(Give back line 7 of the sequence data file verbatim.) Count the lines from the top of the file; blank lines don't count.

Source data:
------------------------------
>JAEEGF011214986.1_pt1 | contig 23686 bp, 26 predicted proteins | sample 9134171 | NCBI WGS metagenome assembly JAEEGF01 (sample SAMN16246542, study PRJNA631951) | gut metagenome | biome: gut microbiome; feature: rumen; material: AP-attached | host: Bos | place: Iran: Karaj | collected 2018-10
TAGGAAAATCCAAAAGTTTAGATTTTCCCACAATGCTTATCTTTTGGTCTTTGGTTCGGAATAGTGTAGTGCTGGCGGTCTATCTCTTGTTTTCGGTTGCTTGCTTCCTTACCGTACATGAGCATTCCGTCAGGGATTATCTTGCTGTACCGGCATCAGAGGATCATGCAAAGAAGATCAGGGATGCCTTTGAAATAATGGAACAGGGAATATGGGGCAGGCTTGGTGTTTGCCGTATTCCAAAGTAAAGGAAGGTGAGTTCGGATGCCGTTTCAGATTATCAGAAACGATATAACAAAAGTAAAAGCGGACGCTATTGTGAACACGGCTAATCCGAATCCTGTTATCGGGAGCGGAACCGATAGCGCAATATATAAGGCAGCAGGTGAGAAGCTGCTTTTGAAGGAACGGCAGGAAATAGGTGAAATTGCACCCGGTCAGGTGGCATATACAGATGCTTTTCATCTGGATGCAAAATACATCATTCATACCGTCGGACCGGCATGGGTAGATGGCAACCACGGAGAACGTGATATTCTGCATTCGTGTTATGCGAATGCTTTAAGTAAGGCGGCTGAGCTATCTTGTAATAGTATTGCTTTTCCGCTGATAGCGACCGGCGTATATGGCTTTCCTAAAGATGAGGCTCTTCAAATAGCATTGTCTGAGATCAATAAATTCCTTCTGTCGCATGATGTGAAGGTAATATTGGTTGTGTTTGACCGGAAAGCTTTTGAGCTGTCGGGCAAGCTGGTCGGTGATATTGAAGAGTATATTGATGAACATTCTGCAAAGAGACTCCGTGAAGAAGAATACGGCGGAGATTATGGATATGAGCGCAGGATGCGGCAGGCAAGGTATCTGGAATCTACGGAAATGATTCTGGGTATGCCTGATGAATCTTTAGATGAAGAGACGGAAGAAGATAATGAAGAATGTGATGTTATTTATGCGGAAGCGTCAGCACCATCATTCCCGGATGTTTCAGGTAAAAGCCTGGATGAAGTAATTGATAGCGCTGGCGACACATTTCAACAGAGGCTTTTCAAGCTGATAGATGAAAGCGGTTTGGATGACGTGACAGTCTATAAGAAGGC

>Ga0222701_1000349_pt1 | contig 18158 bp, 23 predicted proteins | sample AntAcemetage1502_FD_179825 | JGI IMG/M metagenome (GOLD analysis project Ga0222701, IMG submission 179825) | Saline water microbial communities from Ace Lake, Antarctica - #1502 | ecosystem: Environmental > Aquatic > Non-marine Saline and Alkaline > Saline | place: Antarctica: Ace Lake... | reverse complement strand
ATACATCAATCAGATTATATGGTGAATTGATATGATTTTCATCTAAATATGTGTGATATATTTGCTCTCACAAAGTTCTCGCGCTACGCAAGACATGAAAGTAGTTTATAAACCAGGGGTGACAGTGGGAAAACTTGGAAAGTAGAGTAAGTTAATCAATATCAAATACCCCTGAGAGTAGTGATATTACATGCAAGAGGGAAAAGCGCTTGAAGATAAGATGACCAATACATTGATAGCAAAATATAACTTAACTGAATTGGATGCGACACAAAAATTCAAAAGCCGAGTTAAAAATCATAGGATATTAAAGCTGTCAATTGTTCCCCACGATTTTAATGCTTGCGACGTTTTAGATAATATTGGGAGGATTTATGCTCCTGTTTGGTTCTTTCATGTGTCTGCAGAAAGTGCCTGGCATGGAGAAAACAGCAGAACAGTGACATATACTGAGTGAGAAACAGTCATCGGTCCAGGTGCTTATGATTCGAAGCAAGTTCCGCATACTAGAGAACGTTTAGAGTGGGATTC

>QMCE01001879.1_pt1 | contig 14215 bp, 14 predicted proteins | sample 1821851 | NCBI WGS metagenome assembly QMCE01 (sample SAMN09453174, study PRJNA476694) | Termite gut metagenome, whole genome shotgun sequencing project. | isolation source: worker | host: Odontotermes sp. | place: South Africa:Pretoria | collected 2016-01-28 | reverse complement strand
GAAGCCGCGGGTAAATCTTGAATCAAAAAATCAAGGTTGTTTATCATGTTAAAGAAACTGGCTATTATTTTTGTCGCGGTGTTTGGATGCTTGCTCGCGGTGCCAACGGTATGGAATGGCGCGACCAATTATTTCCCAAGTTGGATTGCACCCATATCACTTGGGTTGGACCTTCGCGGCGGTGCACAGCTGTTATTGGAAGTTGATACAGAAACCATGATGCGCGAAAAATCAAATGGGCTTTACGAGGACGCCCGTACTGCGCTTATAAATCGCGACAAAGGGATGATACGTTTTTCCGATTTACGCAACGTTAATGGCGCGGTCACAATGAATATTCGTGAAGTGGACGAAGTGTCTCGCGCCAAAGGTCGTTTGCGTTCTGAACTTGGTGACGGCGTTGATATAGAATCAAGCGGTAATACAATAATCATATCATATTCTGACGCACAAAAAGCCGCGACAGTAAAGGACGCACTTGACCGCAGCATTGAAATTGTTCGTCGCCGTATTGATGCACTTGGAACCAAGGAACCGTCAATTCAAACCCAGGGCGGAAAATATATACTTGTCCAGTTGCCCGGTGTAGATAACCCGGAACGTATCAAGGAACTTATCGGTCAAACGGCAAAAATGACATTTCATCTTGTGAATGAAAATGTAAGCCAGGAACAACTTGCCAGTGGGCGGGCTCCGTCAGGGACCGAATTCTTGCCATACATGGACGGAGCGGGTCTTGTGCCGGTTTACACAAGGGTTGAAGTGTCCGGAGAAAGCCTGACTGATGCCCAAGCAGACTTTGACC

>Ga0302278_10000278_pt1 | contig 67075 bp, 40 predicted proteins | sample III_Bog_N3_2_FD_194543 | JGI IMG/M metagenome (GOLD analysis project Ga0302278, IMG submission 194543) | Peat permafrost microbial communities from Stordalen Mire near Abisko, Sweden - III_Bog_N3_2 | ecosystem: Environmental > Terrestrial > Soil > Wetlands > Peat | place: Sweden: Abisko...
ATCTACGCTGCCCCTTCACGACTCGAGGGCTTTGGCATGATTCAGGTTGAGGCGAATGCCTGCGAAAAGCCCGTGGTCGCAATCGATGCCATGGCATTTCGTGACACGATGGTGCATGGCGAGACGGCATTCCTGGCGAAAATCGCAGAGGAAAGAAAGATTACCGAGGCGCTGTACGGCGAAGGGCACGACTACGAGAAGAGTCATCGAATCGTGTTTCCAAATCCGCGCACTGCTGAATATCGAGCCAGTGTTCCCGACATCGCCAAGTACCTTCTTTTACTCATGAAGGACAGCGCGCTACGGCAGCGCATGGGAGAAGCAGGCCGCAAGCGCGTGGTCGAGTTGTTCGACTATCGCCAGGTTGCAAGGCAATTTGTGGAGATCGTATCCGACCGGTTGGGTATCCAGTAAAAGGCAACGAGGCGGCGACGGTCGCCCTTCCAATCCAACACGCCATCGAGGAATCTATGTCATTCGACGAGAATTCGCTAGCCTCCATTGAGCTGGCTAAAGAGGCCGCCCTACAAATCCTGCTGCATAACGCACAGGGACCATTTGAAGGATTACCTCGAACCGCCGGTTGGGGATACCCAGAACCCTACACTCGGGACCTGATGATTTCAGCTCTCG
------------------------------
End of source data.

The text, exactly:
>Ga0302278_10000278_pt1 | contig 67075 bp, 40 predicted proteins | sample III_Bog_N3_2_FD_194543 | JGI IMG/M metagenome (GOLD analysis project Ga0302278, IMG submission 194543) | Peat permafrost microbial communities from Stordalen Mire near Abisko, Sweden - III_Bog_N3_2 | ecosystem: Environmental > Terrestrial > Soil > Wetlands > Peat | place: Sweden: Abisko...